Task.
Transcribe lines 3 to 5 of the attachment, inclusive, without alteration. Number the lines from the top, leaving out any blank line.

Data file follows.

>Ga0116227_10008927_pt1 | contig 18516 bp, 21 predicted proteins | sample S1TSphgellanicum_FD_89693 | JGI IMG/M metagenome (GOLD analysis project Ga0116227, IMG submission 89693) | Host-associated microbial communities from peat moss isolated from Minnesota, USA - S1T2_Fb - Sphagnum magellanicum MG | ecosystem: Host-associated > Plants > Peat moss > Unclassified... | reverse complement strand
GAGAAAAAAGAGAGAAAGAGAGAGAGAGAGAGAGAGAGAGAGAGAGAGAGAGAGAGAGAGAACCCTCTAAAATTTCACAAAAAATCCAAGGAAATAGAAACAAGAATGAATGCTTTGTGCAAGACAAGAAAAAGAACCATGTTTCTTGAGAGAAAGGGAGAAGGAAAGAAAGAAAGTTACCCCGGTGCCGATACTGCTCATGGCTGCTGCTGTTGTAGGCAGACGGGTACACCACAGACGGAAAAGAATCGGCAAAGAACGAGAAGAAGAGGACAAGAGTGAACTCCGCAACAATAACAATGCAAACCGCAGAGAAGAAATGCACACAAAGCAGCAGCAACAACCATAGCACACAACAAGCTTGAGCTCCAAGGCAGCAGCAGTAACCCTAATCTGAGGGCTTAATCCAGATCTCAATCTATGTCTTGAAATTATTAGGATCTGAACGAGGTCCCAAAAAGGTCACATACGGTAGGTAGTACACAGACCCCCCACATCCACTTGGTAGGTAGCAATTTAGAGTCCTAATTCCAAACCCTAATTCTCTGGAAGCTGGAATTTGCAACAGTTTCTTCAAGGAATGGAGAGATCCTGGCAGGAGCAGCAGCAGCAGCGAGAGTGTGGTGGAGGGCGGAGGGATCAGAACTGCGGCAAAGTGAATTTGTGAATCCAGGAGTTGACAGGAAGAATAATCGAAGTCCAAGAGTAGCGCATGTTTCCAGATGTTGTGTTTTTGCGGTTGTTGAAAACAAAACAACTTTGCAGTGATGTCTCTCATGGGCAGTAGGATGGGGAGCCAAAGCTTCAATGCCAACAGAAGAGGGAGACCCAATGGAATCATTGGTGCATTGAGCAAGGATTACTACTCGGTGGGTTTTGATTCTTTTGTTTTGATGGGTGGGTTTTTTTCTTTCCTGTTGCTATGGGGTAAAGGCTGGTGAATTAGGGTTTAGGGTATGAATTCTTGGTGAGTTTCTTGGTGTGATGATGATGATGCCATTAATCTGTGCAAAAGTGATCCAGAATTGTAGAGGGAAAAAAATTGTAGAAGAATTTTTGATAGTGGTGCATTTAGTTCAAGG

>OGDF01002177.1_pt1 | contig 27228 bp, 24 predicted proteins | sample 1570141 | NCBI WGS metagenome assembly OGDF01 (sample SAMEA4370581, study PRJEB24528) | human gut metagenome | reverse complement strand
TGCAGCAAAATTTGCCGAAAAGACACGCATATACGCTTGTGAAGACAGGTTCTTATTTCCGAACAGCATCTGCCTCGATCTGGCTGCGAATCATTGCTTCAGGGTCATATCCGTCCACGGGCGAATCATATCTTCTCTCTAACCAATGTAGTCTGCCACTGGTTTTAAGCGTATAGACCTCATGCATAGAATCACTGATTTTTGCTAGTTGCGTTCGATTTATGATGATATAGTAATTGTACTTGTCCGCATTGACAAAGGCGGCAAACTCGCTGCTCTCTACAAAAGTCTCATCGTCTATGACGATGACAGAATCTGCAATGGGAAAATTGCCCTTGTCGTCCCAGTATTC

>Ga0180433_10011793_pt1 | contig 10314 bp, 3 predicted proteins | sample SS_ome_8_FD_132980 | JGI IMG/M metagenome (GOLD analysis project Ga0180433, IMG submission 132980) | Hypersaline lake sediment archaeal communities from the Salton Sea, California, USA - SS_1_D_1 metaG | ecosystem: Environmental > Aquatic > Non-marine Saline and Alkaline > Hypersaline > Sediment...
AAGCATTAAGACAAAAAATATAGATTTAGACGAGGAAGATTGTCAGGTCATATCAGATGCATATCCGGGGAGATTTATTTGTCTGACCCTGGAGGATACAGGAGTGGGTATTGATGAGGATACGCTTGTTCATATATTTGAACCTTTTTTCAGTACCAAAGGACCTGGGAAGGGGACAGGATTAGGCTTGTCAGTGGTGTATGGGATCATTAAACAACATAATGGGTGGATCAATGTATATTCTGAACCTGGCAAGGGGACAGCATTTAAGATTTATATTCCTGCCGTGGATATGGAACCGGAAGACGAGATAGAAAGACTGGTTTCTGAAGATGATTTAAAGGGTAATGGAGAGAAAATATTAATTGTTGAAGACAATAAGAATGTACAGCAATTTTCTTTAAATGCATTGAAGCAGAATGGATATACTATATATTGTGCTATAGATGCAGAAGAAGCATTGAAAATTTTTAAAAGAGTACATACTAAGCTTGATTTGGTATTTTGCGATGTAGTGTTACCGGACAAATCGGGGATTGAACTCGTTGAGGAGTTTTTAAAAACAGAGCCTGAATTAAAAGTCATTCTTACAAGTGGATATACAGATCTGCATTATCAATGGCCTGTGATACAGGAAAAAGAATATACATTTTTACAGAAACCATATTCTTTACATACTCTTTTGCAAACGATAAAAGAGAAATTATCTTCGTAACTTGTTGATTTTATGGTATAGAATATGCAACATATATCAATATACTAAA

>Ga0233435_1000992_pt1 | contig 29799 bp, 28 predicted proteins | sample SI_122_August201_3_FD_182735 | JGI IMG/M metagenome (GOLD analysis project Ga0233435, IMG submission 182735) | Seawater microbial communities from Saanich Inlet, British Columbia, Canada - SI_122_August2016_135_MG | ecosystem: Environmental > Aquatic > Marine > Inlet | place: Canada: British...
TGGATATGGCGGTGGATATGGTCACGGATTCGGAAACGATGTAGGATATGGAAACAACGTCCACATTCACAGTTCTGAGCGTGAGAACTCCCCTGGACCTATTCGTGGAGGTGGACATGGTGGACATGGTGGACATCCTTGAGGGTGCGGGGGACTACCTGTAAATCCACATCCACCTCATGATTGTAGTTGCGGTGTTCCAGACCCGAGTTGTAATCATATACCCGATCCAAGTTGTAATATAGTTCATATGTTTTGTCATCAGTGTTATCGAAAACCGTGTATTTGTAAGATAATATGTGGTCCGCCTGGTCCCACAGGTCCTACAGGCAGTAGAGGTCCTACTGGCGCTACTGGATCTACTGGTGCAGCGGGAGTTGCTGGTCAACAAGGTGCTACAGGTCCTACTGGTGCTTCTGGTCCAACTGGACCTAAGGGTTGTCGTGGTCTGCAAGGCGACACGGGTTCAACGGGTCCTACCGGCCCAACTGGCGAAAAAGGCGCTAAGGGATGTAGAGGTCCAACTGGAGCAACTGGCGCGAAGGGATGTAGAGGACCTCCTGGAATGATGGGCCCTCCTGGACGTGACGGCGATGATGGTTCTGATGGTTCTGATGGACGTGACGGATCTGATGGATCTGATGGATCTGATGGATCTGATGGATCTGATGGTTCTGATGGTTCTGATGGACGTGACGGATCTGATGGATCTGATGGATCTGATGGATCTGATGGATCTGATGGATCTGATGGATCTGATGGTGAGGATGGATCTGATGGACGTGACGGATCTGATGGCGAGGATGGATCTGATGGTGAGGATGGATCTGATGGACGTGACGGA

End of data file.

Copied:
>OGDF01002177.1_pt1 | contig 27228 bp, 24 predicted proteins | sample 1570141 | NCBI WGS metagenome assembly OGDF01 (sample SAMEA4370581, study PRJEB24528) | human gut metagenome | reverse complement strand
TGCAGCAAAATTTGCCGAAAAGACACGCATATACGCTTGTGAAGACAGGTTCTTATTTCCGAACAGCATCTGCCTCGATCTGGCTGCGAATCATTGCTTCAGGGTCATATCCGTCCACGGGCGAATCATATCTTCTCTCTAACCAATGTAGTCTGCCACTGGTTTTAAGCGTATAGACCTCATGCATAGAATCACTGATTTTTGCTAGTTGCGTTCGATTTATGATGATATAGTAATTGTACTTGTCCGCATTGACAAAGGCGGCAAACTCGCTGCTCTCTACAAAAGTCTCATCGTCTATGACGATGACAGAATCTGCAATGGGAAAATTGCCCTTGTCGTCCCAGTATTC

>Ga0180433_10011793_pt1 | contig 10314 bp, 3 predicted proteins | sample SS_ome_8_FD_132980 | JGI IMG/M metagenome (GOLD analysis project Ga0180433, IMG submission 132980) | Hypersaline lake sediment archaeal communities from the Salton Sea, California, USA - SS_1_D_1 metaG | ecosystem: Environmental > Aquatic > Non-marine Saline and Alkaline > Hypersaline > Sediment...